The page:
Levee Safety Program
The U.S. Army Corps of Engineers extended the public comment period on a draft agency guidance for its Levee Safety Program after plans for five in-person sessions on Engineer Circular 1165-2-218 were postponed because of COVID-19 concerns.
Written comments now must be submitted by July 27.
The Corps indicated the in-person sessions could be held at “a time they can be safely rescheduled’ or an alternative plan for virtual information exchange could be implemented.
“USACE recognizes that feedback from the public and our partners is key to the success of the USACE Levee Safety Program, and provides opportunity to build trusting and transparent relationships,” the Corps stated.
For additional information, contact Tammy Conforti at 202-761-4649.
Medical Advisory Committee
The Merchant Mariner Medical Advisory Committee and its working groups are scheduled to meet April 29 via teleconference to discuss medical certification determinations for issuance of licenses, certificates of registry and merchant mariners’ documents, medical standards and guidelines for the physical qualifications of operators of commercial vessels, medical examiner education and medical research.
With a limited number of lines available on a first-come, first-served basis, the meeting is to begin at 8 a.m.
Written comments must be submitted by April 22 to ensure members receive them before the meeting.
For additional information, contact Megan Johns Henry at 202-372-1255.
NOSAC To Meet
The National Offshore Safety Advisory Committee is scheduled to meet April 28 via teleconference to discuss the safety of operations and other matters affecting the offshore oil and gas industry.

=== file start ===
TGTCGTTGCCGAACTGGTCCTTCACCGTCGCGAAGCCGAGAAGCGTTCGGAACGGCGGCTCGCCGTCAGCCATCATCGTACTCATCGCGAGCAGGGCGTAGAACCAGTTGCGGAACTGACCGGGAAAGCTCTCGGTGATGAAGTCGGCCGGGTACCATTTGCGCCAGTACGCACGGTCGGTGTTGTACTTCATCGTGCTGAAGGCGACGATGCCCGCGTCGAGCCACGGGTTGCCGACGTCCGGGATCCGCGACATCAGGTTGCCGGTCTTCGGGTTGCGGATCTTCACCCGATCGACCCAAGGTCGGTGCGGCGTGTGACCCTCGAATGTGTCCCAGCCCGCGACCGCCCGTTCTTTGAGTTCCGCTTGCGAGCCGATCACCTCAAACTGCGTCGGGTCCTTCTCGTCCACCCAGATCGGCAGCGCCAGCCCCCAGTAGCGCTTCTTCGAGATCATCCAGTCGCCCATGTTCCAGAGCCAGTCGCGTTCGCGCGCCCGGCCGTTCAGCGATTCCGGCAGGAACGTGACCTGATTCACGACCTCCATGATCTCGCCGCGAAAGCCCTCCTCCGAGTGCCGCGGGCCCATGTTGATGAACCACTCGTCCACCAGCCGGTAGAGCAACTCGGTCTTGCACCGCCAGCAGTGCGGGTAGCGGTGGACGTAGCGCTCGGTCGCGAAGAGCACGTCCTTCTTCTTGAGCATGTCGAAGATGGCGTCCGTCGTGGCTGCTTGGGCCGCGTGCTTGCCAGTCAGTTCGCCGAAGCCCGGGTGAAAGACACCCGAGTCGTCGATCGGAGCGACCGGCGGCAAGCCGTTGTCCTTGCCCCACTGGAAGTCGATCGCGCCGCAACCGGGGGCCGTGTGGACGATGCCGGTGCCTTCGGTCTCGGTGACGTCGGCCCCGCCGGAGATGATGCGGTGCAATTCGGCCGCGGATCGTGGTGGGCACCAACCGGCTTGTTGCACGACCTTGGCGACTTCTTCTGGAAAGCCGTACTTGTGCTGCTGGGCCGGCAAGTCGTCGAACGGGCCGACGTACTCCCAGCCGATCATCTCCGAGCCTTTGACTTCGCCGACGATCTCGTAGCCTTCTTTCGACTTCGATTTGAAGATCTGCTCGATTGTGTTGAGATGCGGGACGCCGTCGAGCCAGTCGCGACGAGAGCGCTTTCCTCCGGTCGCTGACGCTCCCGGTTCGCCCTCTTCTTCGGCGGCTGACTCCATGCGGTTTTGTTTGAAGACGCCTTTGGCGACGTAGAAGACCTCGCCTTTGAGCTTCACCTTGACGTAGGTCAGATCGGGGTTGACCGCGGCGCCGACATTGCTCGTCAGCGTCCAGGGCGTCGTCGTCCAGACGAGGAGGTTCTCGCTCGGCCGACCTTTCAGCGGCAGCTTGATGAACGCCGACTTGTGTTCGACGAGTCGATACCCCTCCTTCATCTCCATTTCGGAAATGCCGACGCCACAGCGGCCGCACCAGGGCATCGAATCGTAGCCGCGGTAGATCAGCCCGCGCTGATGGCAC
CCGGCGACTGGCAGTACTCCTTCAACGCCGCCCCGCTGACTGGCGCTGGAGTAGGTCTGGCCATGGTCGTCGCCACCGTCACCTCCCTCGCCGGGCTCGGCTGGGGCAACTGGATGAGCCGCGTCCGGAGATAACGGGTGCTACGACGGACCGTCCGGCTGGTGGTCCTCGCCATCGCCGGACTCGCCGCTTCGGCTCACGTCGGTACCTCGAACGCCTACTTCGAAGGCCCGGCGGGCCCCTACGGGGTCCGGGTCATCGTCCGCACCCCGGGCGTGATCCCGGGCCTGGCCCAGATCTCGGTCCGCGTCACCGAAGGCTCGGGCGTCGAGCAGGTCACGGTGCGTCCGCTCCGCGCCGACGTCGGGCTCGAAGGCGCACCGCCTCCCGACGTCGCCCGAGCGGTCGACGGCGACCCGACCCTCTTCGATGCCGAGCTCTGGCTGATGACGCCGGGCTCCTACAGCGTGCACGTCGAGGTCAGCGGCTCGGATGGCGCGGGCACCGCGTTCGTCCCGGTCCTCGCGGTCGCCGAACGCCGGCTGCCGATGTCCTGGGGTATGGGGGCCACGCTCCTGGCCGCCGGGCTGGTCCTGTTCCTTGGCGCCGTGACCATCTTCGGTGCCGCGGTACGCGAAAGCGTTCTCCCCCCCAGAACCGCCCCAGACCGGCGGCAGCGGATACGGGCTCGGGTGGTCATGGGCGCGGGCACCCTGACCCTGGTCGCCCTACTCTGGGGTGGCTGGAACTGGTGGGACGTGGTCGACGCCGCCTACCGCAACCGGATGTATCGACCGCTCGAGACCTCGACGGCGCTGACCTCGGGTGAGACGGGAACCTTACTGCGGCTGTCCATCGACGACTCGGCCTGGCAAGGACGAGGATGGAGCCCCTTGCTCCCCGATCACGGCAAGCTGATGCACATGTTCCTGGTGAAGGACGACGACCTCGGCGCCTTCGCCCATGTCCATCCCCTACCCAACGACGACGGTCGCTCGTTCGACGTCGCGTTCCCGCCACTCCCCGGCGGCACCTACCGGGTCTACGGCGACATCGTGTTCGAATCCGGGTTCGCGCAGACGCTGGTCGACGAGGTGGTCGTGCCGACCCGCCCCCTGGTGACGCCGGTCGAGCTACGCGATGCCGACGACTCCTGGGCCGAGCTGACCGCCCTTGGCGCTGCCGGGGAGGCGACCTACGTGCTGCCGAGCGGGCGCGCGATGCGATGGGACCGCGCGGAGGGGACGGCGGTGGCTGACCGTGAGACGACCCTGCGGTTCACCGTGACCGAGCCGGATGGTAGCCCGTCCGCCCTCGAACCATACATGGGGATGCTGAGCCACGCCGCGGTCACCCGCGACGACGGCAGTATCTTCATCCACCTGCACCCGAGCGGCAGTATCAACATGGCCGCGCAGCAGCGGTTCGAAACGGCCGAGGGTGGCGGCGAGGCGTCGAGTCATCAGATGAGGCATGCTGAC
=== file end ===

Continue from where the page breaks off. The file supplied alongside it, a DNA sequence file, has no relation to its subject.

With the number of teleconference lines limited and available on a first-come, first-served basis, the meeting is set to begin at 11 a.m. Eastern Daylight Time.
Written comments must be submitted by April 17 to ensure they are received by committee members before the meeting.
For additional information, contact Cmdr. Myles Greenway at 202-372-1410.
Boating Safety Advisory Council
The National Boating Safety Advisory Council and its working groups are scheduled to meet April 22 by teleconference to discuss recreational boating safety.
Set to begin at 1 p.m., the teleconference will have a limited number of lines available on a first-come, first-served basis.
Written comments must be submitted by April 15 to ensure they reach council members before the meeting.
For additional information, contact Jeff Decker at 202–372–1507.
More Coronavirus-related stories in the WJ:
April 20 issue:
April 13 issue:
April 6 issue:
March 30 issue (online only):
March 23 issue:
March 16 Issue:
March 9 issue:
March 2 issue:
February 17 issue:
February 10 issue: